Occurrence: Cartilage is located in the following body parts: ear pinna, nose tip, epiglottis, intervertebral discs, end of long bones, lower ends of ribs, and rings of the trachea (wind-pipe).
Functions of Cartilage:
It provides support and flexibility to the body parts. It smoothens the surface at joints.
Nature: Bone is a very strong and non-flexible tissue. Like cartilage, bone is a specialized connective tissue. It is porous, highly vascular, mineralized, hard and rigid. Its matrix is made up of proteins (e.g., osteonectin, osteocalcin, proteoglycan, and collagen). The matrix of bone is rich in salts of calcium and magnesium such as phosphates and carbonates of calcium and magnesium (e.g., hydroxyapatite). These minerals are responsible for the hardness of the bone. The matrix of bone is in the form of thin concentric rings, called lamellae.
Bone cells, called osteoblasts or osteocytes, are present between the lamellae in fluid-filled spaces called lacunae. All lacunae of the bone communicate with each other by a network of fine canals, called canaliculi. Each canaliculus is filled with a delicate cytoplasmic process of the bone cell. Through canaliculi, each bone cell of each lacuna receives food and oxygen and eliminates waste.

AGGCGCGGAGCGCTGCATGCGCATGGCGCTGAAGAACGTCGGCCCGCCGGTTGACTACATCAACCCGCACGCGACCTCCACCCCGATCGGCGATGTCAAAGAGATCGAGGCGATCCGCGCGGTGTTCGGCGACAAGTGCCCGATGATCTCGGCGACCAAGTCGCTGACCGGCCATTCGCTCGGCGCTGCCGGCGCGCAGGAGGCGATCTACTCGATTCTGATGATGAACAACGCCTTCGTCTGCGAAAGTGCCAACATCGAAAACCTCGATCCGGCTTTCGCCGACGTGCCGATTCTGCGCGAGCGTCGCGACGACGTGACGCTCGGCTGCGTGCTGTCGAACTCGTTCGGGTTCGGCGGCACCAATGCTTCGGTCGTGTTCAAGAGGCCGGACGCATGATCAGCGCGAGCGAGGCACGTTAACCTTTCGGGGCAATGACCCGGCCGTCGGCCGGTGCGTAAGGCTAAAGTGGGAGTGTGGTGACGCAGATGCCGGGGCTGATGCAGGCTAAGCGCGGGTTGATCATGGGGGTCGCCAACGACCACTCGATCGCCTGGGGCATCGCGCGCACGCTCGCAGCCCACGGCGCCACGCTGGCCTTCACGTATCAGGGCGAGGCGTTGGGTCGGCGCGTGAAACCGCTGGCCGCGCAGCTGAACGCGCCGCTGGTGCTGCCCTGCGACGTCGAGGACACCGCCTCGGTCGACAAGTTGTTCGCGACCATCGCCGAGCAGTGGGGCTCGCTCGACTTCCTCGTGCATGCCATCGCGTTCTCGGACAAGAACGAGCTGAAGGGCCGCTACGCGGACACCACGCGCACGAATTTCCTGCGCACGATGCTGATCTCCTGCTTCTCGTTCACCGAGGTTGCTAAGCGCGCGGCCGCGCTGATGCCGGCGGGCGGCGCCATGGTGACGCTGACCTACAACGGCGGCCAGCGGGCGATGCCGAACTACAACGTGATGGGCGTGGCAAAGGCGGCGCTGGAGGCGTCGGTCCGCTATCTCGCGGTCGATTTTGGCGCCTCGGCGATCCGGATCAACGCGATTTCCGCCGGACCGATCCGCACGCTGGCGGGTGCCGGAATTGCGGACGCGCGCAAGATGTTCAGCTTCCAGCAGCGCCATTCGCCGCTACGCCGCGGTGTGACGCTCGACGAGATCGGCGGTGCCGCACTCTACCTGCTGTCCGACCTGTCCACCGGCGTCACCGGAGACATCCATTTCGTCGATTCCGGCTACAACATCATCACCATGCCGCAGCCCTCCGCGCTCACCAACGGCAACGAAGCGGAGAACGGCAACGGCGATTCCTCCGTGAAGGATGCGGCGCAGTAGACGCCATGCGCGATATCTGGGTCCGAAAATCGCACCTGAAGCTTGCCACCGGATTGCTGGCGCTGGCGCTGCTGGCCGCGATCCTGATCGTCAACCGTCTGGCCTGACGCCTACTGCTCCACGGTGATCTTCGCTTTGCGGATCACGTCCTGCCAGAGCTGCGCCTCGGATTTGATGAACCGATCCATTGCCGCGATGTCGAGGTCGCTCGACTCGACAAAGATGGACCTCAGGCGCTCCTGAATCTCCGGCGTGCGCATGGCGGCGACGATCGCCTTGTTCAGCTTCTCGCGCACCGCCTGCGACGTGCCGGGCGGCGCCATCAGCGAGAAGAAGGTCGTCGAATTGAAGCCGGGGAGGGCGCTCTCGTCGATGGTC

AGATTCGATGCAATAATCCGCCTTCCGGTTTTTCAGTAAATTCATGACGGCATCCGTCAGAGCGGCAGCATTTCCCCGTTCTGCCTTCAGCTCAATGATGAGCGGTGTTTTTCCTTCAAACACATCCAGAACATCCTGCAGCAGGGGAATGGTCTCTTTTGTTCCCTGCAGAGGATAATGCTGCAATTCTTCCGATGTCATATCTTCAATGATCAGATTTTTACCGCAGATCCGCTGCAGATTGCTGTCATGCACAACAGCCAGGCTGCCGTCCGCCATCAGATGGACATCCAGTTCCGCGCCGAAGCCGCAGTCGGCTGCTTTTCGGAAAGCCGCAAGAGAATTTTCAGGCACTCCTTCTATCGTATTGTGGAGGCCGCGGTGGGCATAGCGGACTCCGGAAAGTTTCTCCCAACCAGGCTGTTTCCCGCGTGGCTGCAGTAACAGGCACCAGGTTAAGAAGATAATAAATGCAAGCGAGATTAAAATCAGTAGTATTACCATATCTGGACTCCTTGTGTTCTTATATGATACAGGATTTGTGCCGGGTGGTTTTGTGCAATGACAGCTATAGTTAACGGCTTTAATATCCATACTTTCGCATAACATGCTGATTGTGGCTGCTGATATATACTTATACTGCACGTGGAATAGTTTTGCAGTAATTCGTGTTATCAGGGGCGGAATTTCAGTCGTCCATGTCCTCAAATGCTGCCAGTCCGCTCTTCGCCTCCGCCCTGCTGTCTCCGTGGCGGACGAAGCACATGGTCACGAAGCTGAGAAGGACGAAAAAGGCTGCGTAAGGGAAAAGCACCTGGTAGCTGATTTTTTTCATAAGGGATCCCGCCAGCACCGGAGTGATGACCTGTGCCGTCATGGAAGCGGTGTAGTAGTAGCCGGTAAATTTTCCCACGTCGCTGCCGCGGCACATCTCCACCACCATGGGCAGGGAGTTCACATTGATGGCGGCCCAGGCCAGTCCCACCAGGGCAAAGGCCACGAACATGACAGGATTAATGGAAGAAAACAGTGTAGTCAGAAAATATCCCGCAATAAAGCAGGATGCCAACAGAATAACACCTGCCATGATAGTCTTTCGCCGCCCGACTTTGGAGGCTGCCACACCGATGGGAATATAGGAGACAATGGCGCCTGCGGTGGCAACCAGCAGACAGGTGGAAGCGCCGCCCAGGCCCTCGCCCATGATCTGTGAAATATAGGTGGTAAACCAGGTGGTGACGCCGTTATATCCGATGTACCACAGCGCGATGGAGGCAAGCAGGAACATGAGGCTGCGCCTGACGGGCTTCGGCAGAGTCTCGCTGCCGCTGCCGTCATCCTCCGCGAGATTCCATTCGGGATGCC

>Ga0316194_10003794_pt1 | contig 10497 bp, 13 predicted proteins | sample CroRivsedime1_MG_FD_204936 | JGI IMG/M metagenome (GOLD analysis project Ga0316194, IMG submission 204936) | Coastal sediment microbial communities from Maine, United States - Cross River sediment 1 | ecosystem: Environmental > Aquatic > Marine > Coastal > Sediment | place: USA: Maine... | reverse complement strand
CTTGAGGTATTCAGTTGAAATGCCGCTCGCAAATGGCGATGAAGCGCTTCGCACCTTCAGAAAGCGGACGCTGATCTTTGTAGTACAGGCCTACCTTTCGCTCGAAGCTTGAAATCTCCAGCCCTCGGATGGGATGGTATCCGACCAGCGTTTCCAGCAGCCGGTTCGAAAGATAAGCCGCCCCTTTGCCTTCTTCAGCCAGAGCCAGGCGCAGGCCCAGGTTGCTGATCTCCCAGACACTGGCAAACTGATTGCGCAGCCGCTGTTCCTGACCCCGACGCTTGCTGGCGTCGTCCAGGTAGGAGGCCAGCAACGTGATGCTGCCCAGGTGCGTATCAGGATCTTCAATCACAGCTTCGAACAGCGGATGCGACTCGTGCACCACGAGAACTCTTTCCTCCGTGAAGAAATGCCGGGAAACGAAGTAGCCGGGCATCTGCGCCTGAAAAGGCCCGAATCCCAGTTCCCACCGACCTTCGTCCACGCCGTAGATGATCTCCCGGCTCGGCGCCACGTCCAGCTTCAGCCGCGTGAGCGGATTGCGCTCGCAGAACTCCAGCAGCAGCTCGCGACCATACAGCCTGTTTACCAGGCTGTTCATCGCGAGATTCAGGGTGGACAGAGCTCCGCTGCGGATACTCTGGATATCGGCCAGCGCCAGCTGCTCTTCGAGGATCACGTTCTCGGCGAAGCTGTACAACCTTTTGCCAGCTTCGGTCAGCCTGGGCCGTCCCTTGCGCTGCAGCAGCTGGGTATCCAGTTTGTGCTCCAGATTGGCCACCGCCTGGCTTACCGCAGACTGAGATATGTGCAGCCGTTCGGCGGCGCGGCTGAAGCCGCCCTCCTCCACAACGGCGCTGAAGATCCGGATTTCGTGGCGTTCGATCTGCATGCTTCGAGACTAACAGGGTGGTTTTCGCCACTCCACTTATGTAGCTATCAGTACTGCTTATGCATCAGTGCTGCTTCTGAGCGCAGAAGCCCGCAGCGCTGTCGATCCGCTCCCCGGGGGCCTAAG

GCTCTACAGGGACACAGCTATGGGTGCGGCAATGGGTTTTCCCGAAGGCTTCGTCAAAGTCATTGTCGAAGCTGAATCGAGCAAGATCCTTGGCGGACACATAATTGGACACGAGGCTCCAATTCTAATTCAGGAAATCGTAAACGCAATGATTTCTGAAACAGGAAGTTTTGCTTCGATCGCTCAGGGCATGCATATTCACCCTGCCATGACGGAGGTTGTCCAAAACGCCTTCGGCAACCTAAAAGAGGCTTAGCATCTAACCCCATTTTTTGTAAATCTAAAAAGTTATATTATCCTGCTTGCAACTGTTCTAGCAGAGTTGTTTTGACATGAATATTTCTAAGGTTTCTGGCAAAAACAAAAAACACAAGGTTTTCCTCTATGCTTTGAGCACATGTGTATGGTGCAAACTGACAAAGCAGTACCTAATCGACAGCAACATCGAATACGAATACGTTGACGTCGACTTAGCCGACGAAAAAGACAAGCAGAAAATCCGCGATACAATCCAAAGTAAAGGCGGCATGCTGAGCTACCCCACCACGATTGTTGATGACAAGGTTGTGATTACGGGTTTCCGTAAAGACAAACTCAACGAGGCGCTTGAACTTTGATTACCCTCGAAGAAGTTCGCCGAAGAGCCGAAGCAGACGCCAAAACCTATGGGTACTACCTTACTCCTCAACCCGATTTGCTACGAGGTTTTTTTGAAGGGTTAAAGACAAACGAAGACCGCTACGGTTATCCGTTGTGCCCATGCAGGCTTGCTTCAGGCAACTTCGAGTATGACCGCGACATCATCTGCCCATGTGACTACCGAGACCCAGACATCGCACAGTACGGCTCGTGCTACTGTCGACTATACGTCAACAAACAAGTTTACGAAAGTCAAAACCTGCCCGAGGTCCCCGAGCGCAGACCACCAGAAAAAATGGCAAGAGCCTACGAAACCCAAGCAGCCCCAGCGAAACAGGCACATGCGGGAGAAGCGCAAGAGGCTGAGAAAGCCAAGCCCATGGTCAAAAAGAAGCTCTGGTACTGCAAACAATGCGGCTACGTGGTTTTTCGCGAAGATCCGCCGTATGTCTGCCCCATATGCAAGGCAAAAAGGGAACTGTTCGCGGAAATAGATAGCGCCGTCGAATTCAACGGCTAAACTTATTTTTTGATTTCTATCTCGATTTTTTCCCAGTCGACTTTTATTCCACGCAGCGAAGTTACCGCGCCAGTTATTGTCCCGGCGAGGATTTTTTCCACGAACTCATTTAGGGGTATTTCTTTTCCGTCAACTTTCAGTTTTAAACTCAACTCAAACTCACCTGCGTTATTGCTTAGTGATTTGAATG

Functions of Bone:
Bone forms the endoskeleton in human beings and other vertebrates except for sharks. It serves the following functions:
- Provides shape to the body.
- Provides skeletal support to the body.
- Protects vital body organs such as the brain, lungs, etc.
- Serves as a storage site for calcium and phosphate.
- Anchors the muscles.
Differences between Bone and Cartilage
|1. Hard and inflexible||1. Flexible|
|2. Porous||2. Non-porous|
|3. Blood vessels present||3. Blood vessels absent|
|4. Matrix made up of protein and mineral salts (e.g. calcium phosphate).||4. Matrix made up of protein.|
5. Fluid Connective Tissue
Fluid connective tissue links the different parts of the body and maintains continuity in the body. It includes blood and lymph.